This happened tonight and having done some limited experiments I've realised that I can do this but my wife can't.
Since I was a teenager I've known that if I run my finger lightly along an insulated electrical cable(*), I can feel the "brrrrr" of the electricity if it's plugged in to the mains. I can't feel it if my finger is held motionless on the cable.
Tonight, I touched my wife's foot when she was holding her iPad that was plugged into her charger and I felt the same effect.
We did a blind test where I closed my eyes, and from running my finger along her foot I could tell if she was holding her iPad or not,
We then swapped places, and she couldn't repeat what I did.
This got me thinking - is my sense of touch really *that* sensitive?
Anyone else experience this? I've read nothing about anyone else being able to sense this, but it never really occurred to me to look into it.
This isn't a vague "woo woo" "I can feel electricity" thing - it's verifiably an effect and a definite conscious experience - and give or take I could probably tell the frequency of the AC electricity if I touched cables with sufficiently different frequencies of AC (let's say 30, 50, 70 Hz).
(*) the bog-standard flex that is used on common household appliances - especially (going back a few decades) rubber-insulated ones - but PVC works almost equally well.
I thought Apple stuff had switched-mode power warts - the frequency of any electricity/noise coming up the lead would be many kHz.
Are you sure you've not got dodgy earths in your house???
It's happened to me in every house I've ever lived in or visited.
Yes the Apple charger will be switched mode, and filtered, so the differential-mode current in the charging cable will be dc with a tiny overlay of several kHz noise-like grunge.
I might repeat the experiment with the assistance of an oscilloscope to see if it sheds any light.
What it *feels* like is that the electric field alters the elastic compliance of my skin, and/or the friction coefficient between my finger and whatever I'm touching, so that when I move my fingers there's a sensation of a vibration that follows the instantaneous strength of the e-field & gets perceived as a vibration with the same frequency as the current.
That's really interesting! I've never experienced this myself, but I know we're all very different, so perhaps you really are just incredibly sensitive to touch.
Indeed! And I was wondering if it provides a way of getting some objective sense about *how* sensitive to touch I am. I never thought I was particularly sensitive (apart from the aversion I have to sandpaper, sand, wooden spoons and chalk!) but of course I grew up thinking "I'm like everyone else" - maybe not!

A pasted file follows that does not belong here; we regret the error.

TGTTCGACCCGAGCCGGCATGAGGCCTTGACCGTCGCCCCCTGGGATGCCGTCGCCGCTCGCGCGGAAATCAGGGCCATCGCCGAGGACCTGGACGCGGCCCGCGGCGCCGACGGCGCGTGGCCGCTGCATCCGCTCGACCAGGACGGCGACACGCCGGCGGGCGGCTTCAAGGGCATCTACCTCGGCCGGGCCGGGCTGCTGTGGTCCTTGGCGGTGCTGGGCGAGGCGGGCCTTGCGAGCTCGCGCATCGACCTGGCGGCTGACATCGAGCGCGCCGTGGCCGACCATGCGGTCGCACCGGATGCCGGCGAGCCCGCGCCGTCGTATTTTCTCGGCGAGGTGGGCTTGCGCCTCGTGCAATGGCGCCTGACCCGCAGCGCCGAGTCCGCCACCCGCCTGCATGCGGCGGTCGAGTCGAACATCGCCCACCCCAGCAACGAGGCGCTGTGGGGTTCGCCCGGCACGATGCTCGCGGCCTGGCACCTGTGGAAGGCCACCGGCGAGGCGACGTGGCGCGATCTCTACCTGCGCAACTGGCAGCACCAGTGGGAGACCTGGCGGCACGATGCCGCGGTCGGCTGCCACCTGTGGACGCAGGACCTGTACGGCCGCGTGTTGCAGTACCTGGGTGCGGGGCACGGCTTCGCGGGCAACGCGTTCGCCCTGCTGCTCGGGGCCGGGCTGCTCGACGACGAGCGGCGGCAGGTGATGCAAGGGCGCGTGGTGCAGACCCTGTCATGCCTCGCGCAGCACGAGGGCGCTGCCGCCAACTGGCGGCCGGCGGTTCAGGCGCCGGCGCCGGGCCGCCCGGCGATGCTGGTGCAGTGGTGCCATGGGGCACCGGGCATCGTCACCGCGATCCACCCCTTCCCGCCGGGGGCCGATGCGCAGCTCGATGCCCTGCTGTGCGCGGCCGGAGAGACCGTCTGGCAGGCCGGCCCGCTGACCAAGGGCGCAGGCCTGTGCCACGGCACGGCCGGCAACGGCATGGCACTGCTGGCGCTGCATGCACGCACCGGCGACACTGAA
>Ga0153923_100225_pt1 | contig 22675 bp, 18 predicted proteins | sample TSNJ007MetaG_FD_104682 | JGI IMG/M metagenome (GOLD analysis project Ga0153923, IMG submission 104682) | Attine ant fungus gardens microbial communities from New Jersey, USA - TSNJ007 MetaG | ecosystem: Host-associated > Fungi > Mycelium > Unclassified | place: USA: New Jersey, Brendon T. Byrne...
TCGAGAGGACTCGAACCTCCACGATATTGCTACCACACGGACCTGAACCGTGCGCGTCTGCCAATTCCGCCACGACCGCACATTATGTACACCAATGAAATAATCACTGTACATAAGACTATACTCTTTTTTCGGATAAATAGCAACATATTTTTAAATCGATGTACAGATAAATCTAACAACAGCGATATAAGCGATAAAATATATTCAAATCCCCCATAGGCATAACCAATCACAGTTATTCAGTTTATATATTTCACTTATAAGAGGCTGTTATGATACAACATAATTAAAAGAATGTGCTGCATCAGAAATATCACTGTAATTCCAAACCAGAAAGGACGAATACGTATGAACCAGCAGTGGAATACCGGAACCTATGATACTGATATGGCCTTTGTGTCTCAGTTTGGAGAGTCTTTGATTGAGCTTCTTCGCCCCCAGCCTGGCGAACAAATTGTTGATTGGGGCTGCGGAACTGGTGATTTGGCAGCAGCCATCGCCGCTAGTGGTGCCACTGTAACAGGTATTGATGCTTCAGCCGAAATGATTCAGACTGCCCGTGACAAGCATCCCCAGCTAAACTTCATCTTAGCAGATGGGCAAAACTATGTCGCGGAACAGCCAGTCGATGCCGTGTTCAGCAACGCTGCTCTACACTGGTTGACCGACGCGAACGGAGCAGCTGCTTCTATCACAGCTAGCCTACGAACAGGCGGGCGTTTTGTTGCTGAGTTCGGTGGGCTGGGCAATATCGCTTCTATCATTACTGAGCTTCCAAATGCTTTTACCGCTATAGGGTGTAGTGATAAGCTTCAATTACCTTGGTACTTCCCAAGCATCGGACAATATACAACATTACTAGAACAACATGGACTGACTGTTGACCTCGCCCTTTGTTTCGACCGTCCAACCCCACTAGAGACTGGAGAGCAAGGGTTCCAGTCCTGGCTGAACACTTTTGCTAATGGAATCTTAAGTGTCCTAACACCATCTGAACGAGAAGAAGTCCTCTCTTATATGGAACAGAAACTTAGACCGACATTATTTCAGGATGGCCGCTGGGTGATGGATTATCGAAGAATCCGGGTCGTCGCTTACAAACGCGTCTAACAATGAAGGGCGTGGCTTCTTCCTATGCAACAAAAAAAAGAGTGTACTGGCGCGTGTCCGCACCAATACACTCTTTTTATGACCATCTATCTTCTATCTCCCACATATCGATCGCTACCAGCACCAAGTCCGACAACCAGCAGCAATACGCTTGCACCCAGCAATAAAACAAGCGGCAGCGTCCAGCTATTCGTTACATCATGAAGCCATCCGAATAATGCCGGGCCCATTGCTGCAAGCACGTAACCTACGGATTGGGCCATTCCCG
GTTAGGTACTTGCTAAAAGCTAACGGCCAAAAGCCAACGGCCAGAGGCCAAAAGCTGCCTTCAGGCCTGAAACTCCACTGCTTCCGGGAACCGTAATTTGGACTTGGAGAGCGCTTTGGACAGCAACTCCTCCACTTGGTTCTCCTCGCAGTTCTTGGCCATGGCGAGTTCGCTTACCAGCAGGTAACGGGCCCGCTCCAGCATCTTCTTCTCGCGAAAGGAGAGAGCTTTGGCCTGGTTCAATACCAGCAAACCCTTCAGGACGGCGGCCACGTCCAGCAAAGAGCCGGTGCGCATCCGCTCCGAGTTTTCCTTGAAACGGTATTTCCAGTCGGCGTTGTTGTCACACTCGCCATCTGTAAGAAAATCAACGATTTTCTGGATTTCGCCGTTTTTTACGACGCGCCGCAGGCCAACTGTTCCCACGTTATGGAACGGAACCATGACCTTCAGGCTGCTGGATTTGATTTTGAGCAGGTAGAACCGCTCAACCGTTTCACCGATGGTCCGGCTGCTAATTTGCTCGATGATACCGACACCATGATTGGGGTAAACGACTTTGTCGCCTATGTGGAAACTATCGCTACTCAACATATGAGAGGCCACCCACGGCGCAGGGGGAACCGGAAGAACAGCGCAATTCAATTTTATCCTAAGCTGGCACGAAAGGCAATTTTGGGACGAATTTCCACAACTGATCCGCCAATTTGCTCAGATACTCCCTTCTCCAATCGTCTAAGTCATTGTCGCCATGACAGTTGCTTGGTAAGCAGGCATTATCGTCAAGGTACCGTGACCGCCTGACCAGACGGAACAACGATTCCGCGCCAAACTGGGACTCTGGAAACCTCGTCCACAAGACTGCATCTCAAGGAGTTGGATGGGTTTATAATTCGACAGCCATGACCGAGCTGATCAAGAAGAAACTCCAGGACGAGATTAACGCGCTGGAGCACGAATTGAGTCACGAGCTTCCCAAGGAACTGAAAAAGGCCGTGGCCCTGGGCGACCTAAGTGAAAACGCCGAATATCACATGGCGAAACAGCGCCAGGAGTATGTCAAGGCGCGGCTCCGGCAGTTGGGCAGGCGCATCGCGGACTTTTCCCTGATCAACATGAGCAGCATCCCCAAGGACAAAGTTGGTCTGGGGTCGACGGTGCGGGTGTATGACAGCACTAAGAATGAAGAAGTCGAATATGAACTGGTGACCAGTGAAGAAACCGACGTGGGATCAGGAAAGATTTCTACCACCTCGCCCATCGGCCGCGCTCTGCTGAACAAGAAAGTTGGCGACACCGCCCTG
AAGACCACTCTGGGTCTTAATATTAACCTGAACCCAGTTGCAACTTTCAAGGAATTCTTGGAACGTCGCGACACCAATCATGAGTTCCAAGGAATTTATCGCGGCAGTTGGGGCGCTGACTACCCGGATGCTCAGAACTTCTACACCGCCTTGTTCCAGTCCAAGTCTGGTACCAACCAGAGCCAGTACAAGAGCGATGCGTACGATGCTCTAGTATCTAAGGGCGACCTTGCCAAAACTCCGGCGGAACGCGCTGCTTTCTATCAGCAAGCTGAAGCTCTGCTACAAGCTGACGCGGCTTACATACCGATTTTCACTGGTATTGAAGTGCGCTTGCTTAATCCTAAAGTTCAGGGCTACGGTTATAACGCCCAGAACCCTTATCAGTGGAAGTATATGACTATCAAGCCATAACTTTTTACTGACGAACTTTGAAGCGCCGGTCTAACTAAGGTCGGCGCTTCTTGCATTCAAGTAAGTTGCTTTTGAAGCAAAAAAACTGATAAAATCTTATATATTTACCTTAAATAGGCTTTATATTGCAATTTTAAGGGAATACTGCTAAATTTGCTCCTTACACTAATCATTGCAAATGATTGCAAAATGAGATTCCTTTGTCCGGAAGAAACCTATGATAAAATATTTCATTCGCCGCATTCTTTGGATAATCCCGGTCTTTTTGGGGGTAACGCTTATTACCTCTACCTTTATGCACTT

So you're a closet Theremin player - or are you really Magneto?
very impressive. My explanation would be that you are able to feel the electromagnetic field around a power line.
Have you done any experiments to see if you correctly can tell whether power is on or off, when you hold a cable?
Well it won't be dangerous an is a skill, which probably has very little place in the world other than amusement and interest
I can't tell if the power is on or off just by holding a cable, but can if I'm stroking it! :-).
I don't think it's the E-M field, because I have to be touching it (even a millimeter away and the affect disappears) whilst the E-M field will be of reasonable strength in the near vicinity of the cable & decreases gradually away from it. I also know that the effect disappears if I'm not adequately "earthed" - so it's something to do with voltage.
Talking of theremins and electricity.
I must admit, I find this rather fascinating - though it's not something I've experienced myself (my super-sense seems to be that I'm a "living barometer" for air pressure. I don't count my super-hearing, as that more often just has me crawling up the walls!)
Your description makes me wonder whether it's something to do with earth loops - that there's maybe a static charge around the conductor, for which you complete the circuit, and in doing so, become a kind of aerial, picking up the local mains hum. I've never heard of this happening when a human is part of the circuit, but it's a well known problem for audio engineers, who go to great lengths to avoid multiple paths to earth in order to avoid this kind of electromagnetic "loop aerial" pickup.
Maybe it does I hate sand too - especially wet sand!